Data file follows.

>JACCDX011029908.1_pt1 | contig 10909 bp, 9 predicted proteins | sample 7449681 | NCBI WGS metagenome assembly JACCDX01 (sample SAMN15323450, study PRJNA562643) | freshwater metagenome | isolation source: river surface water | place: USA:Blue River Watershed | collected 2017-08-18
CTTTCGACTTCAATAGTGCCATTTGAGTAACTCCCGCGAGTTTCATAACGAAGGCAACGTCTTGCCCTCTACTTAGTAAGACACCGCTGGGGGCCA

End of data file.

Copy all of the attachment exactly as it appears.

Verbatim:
>JACCDX011029908.1_pt1 | contig 10909 bp, 9 predicted proteins | sample 7449681 | NCBI WGS metagenome assembly JACCDX01 (sample SAMN15323450, study PRJNA562643) | freshwater metagenome | isolation source: river surface water | place: USA:Blue River Watershed | collected 2017-08-18
CTTTCGACTTCAATAGTGCCATTTGAGTAACTCCCGCGAGTTTCATAACGAAGGCAACGTCTTGCCCTCTACTTAGTAAGACACCGCTGGGGGCCA